Bernard Fellay, More Naiveté

I noticed the quick CNS piece on SSPX head Bernard Fellay. I couldn’t find the piece on the Swiss daily Le Courier, but ansa had a bit more.

Monsignor Bernard Fellay told the daily Le Courier on Thursday that the Council has caused the Catholic Church ”only damages”. ”The aftermath of the Council has been to empty seminaries, nunneries and churches. Thousands of priests have left their orders and millions of faithful have stopped being practicing Catholics and have joined sects”.

”If these are the fruits of the Council, they’re strange indeed”. The Society, he said, is not willing to negotiate on the Council when it begins preliminary talks on rejoining the Church on a number of doctrinal issues.

Strange fruit, what an interesting turn of phrase.

That being said, it is also interesting (but not surprising) that Monsignor Fellay is so focused on clergy and religious life.

I would share his concern about Catholics leaving for “sects,” common lingo for evangelical Christianity. I don’t know that we can blame Vatican II for the sheep-stealing policies of some Christians. In some corners of Latin America, the suppression of liberation theology has timed with more evangelical inroads. I could make a case for blaming John Paul II, I suppose. But reality would set in, and I’d have to acknowledge that the modern world is far more complex than a single naive correlation would suggest.

I’d say that the pope has another reason/excuse to slow down the speed of talks with the SSPX. Indeed, maybe it’s time to reach out to the Old Catholics, the Anglicans, Lutherans, and others who might be more receptive to the post-conciliar style. If these HoO folks are unreceptive to Rome and the four-thousand bishops of a council, plus the hundreds of millions of Catholics who don’t need to count seminary heads to know good fruit, I can’t imagine the Orthodox are going to be concerned about a group with lots of ideological baggage. If it’s progress toward unity we’re talking about, the pope should be a servant of that unity, and go where the indicators (perhaps the Spirit) are leading. It might work out better than being a pick-and-choose director of unity where his own culture and preferences might dictate.

When people are insistent on going their own way, sometimes it’s better to just let them go. Parents do it with adolescents all the time. Maybe the SSPX needs more time to ripen on the vine before returning to Rome.

About these ads

About catholicsensibility

Todd and his family live in Ames, Iowa. He serves a Catholic parish of both Iowa State students and town residents.
This entry was posted in Church News, Commentary. Bookmark the permalink.

4 Responses to Bernard Fellay, More Naiveté

  1. Tony says:

    I would share his concern about Catholics leaving for “sects,” common lingo for evangelical Christianity. I don’t know that we can blame Vatican II for the sheep-stealing policies of some Christians.

    When the Catholic Church endeavored to become more Protestant after Vatican II, is it a huge surprise that many would reject it for real Protestantism rather than stay with a Protestant wannabe church?

  2. JC says:

    The vast majority of Catholics practice artificial contraception.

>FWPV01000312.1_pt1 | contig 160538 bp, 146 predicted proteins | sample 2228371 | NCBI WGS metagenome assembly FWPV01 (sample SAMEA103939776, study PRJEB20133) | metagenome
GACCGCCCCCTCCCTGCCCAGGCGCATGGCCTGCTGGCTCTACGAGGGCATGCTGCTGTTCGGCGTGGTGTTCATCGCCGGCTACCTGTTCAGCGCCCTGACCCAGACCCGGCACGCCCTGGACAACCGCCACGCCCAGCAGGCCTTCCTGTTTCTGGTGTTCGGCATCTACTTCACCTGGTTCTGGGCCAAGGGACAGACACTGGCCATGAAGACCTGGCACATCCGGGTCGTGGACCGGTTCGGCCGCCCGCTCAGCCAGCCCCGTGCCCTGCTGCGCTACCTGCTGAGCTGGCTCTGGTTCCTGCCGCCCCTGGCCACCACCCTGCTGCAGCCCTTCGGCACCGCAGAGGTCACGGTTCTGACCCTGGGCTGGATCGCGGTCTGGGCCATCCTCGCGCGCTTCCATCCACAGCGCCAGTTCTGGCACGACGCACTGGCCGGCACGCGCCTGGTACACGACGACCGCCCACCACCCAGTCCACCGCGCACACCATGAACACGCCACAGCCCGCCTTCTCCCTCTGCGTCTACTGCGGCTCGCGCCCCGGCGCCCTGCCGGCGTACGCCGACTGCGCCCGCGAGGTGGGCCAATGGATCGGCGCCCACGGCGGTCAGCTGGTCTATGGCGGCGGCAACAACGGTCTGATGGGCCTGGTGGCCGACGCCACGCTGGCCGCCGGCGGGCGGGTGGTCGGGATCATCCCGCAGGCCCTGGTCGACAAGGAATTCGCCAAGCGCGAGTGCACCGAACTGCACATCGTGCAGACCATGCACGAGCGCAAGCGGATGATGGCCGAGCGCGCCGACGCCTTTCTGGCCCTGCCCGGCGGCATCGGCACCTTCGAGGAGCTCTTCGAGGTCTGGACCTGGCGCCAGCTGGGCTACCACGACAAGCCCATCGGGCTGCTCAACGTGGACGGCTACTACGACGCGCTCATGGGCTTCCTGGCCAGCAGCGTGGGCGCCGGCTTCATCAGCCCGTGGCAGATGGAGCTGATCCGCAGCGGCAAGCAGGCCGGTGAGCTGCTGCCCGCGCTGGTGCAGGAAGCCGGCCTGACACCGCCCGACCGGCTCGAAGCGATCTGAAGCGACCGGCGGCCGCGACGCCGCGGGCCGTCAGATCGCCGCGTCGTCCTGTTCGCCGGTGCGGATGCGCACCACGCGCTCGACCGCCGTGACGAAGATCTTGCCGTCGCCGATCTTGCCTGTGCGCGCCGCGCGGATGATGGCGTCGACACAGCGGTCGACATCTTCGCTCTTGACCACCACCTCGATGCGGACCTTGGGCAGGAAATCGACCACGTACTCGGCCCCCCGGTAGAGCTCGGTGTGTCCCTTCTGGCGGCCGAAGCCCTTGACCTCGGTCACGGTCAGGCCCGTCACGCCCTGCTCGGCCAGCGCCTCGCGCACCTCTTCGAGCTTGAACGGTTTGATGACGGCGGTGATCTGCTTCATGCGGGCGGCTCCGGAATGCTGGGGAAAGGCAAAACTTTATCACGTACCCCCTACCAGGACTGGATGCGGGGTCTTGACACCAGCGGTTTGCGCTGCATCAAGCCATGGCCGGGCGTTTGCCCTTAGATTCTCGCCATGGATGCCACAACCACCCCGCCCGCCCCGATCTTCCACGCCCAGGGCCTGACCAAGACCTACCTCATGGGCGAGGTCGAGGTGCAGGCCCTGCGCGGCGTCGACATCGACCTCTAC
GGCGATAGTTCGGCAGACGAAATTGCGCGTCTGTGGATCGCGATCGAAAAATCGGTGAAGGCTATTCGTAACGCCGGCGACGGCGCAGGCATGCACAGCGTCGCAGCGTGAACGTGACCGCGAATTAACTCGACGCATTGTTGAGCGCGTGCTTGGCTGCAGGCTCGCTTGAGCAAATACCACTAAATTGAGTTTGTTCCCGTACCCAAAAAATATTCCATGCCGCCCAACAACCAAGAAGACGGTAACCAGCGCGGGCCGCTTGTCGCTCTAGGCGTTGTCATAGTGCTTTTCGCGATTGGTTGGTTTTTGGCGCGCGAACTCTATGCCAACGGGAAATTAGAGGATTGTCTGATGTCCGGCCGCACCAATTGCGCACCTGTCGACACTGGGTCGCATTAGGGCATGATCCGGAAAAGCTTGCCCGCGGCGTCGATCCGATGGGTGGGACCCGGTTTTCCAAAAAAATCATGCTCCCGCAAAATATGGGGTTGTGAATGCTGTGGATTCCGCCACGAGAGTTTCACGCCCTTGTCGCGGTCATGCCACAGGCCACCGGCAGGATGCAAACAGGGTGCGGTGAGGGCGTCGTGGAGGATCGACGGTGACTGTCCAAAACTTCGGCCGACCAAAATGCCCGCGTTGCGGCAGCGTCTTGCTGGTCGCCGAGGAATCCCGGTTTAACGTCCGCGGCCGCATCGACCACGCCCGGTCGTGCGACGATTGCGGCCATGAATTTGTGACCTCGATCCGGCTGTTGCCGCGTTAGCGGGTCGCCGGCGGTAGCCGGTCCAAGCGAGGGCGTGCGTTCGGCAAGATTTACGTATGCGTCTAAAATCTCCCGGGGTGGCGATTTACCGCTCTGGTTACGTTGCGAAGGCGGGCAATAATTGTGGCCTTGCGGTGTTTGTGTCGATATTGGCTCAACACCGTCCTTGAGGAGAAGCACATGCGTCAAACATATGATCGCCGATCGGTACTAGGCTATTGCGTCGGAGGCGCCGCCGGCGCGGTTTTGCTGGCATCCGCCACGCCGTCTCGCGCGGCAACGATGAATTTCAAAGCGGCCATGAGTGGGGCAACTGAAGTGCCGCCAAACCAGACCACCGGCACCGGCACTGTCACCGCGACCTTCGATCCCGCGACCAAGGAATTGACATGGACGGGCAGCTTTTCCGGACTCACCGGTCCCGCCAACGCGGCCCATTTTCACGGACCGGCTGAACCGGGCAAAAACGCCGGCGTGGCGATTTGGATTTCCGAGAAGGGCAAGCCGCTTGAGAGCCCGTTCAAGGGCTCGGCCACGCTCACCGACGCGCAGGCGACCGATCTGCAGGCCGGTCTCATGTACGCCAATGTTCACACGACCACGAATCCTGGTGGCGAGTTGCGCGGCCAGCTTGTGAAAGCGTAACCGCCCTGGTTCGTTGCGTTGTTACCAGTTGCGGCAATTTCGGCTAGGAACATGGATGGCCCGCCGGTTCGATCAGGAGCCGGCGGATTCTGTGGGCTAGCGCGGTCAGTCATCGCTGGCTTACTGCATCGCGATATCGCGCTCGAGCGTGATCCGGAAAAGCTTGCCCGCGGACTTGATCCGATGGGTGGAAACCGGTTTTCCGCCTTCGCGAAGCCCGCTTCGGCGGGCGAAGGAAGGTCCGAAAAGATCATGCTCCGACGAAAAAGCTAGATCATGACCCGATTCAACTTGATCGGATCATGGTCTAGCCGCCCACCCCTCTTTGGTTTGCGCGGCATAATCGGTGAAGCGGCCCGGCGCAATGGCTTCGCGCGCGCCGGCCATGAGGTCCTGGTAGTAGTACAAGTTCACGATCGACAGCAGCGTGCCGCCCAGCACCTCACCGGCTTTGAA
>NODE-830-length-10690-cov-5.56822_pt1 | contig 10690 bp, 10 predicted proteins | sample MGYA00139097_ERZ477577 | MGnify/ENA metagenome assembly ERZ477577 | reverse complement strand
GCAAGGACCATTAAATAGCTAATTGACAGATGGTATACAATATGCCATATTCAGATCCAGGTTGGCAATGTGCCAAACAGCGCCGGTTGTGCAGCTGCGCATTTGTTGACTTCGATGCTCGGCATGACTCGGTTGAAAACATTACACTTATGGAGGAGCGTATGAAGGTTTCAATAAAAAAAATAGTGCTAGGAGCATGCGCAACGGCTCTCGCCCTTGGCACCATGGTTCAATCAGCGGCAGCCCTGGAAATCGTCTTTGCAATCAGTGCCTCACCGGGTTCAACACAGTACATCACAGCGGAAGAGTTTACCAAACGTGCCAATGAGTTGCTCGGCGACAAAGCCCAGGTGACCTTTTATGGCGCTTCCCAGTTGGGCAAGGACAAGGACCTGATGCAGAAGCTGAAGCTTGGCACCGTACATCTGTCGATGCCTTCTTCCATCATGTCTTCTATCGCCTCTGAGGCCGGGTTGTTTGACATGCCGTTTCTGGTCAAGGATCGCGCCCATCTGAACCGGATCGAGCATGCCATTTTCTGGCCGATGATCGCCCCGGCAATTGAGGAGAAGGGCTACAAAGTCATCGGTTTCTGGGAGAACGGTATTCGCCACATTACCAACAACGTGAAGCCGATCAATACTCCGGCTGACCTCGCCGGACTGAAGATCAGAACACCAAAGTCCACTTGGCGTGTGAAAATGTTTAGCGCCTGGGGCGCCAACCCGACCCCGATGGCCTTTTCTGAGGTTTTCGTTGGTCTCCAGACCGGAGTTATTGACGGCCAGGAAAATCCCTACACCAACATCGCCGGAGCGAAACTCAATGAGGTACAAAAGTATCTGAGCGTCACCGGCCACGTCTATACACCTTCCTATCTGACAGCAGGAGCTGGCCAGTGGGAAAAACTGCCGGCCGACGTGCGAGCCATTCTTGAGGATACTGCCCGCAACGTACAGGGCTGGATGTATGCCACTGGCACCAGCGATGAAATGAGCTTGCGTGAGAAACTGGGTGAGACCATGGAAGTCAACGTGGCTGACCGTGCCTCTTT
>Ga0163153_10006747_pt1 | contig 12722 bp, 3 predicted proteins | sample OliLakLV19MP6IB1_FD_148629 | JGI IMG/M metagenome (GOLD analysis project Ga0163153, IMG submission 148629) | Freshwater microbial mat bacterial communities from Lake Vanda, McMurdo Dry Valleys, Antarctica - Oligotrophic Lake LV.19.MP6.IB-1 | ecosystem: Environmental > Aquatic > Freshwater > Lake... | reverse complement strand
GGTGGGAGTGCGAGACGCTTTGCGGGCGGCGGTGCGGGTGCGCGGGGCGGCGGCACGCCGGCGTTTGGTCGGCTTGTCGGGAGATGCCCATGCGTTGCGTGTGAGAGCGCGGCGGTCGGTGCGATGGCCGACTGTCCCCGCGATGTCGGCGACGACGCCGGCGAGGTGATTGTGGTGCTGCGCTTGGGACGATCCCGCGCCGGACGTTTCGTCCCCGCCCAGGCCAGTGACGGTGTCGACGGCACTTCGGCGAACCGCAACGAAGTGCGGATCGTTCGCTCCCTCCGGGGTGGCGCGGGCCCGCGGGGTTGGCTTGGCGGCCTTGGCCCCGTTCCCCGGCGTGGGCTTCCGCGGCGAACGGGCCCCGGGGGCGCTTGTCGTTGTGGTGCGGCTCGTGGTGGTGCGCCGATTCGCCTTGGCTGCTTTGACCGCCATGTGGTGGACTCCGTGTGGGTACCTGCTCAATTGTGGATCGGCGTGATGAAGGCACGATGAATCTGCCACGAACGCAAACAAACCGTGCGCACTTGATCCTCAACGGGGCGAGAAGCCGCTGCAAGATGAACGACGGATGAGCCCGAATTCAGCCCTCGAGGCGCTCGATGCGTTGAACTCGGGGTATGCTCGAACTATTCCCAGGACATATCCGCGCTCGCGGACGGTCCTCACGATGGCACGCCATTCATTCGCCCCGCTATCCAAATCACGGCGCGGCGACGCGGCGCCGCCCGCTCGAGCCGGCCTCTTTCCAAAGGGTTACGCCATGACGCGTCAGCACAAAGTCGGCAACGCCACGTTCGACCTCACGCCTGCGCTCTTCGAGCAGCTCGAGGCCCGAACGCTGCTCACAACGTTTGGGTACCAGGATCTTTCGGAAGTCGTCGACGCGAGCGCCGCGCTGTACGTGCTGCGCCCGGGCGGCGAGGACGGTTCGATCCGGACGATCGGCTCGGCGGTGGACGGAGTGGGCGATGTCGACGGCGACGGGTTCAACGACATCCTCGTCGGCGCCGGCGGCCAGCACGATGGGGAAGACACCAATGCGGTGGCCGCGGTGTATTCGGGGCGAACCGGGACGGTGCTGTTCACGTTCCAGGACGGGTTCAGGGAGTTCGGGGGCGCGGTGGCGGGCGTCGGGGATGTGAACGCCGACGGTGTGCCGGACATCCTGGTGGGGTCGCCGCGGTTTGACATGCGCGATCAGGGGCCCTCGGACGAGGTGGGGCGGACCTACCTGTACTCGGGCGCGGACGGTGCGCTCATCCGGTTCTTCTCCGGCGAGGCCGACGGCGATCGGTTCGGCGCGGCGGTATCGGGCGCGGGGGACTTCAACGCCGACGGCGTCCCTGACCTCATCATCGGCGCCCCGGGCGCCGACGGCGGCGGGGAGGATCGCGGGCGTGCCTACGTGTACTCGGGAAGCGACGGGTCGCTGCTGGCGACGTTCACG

How many people believe in the Real Presence?
    The Eucharist is desecrated every day in almost every parish in this country, because of mishandling vessels, improper vessels, spilled particles, unclean hands, etc.

    The majority of American Catholics voted for a man who is
    a) rabidly pro-abortion
    b) rabidly pro-contraception
    c) only has two kids
    and, after doing that in 2000 and 2004, they did it again in 2008.

    If Vatican II is so great, what exactly is the good fruit?

    If the Council was pastoral and not “dogmatic,” as both John XXIII and Paul VI said, why is there such demand that people accept its innovative teachings?

    Why should the Church “reach out” to ecclesial communities that support contraception, divorce and “gay rights”?

  3. Todd says:

    “How many people believe in the Real Presence?”

    Quite a lot, I think, possibly more than before Vatican II.

    “If Vatican II is so great, what exactly is the good fruit?”

    Scripture, ecumenism, liturgy in the vernacular, evangelization, RCIA, the permanent diaconate, reform in women’s religious life, to name a few.

    “(W)hy is there such demand that people accept its innovative teachings?”

    I’d say it’s more that detractors not reject its positions. The teachings are based on Scripture and tradition. People need to embrace both, not a hyper-evolved and narrow interpretation of them.

  4. Deacon Eric says:

    “Why should the Church “reach out” to ecclesial communities that support contraception, divorce and “gay rights”?”

    Why should the Church reach out to a schismatic group that is anti-Semitic, rejects a council of the Church, rejects religious liberty, grants its own “annulments” and defies papal authority?

Leave a Reply

Fill in your details below or click an icon to log in:

WordPress.com Logo

You are commenting using your WordPress.com account. Log Out / Change )

Twitter picture

You are commenting using your Twitter account. Log Out / Change )

Facebook photo

You are commenting using your Facebook account. Log Out / Change )

Google+ photo

You are commenting using your Google+ account. Log Out / Change )

Connecting to %s